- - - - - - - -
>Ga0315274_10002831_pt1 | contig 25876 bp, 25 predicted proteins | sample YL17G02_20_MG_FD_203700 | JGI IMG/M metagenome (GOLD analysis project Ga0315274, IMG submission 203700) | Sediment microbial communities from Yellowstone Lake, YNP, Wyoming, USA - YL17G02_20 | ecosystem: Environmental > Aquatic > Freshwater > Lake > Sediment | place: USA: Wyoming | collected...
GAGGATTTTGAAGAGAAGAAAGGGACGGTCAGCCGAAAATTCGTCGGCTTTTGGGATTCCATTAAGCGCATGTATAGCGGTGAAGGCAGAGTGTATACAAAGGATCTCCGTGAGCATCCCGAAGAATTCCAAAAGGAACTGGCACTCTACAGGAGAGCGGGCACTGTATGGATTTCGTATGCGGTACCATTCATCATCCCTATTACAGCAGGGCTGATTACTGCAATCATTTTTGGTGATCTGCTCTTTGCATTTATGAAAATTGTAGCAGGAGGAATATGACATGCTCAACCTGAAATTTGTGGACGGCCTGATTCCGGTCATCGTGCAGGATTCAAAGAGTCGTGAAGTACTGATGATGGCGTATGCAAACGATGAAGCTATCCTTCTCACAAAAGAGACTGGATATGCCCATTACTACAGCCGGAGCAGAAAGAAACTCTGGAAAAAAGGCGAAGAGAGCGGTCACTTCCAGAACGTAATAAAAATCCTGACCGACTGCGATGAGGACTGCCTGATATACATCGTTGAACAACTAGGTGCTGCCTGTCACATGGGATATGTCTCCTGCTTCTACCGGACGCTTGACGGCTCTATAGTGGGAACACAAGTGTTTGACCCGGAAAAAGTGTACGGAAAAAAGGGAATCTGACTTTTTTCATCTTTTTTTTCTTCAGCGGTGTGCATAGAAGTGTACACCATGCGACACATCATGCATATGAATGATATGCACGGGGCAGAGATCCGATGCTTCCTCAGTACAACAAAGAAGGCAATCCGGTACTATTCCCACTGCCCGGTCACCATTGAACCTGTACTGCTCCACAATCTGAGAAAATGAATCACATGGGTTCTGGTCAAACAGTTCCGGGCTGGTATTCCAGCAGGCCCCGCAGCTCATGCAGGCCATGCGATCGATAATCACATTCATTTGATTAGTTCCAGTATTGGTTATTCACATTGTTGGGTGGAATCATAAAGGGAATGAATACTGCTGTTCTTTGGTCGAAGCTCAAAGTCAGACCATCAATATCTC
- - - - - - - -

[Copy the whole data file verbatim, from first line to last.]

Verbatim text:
>Ga0315274_10002831_pt1 | contig 25876 bp, 25 predicted proteins | sample YL17G02_20_MG_FD_203700 | JGI IMG/M metagenome (GOLD analysis project Ga0315274, IMG submission 203700) | Sediment microbial communities from Yellowstone Lake, YNP, Wyoming, USA - YL17G02_20 | ecosystem: Environmental > Aquatic > Freshwater > Lake > Sediment | place: USA: Wyoming | collected...
GAGGATTTTGAAGAGAAGAAAGGGACGGTCAGCCGAAAATTCGTCGGCTTTTGGGATTCCATTAAGCGCATGTATAGCGGTGAAGGCAGAGTGTATACAAAGGATCTCCGTGAGCATCCCGAAGAATTCCAAAAGGAACTGGCACTCTACAGGAGAGCGGGCACTGTATGGATTTCGTATGCGGTACCATTCATCATCCCTATTACAGCAGGGCTGATTACTGCAATCATTTTTGGTGATCTGCTCTTTGCATTTATGAAAATTGTAGCAGGAGGAATATGACATGCTCAACCTGAAATTTGTGGACGGCCTGATTCCGGTCATCGTGCAGGATTCAAAGAGTCGTGAAGTACTGATGATGGCGTATGCAAACGATGAAGCTATCCTTCTCACAAAAGAGACTGGATATGCCCATTACTACAGCCGGAGCAGAAAGAAACTCTGGAAAAAAGGCGAAGAGAGCGGTCACTTCCAGAACGTAATAAAAATCCTGACCGACTGCGATGAGGACTGCCTGATATACATCGTTGAACAACTAGGTGCTGCCTGTCACATGGGATATGTCTCCTGCTTCTACCGGACGCTTGACGGCTCTATAGTGGGAACACAAGTGTTTGACCCGGAAAAAGTGTACGGAAAAAAGGGAATCTGACTTTTTTCATCTTTTTTTTCTTCAGCGGTGTGCATAGAAGTGTACACCATGCGACACATCATGCATATGAATGATATGCACGGGGCAGAGATCCGATGCTTCCTCAGTACAACAAAGAAGGCAATCCGGTACTATTCCCACTGCCCGGTCACCATTGAACCTGTACTGCTCCACAATCTGAGAAAATGAATCACATGGGTTCTGGTCAAACAGTTCCGGGCTGGTATTCCAGCAGGCCCCGCAGCTCATGCAGGCCATGCGATCGATAATCACATTCATTTGATTAGTTCCAGTATTGGTTATTCACATTGTTGGGTGGAATCATAAAGGGAATGAATACTGCTGTTCTTTGGTCGAAGCTCAAAGTCAGACCATCAATATCTC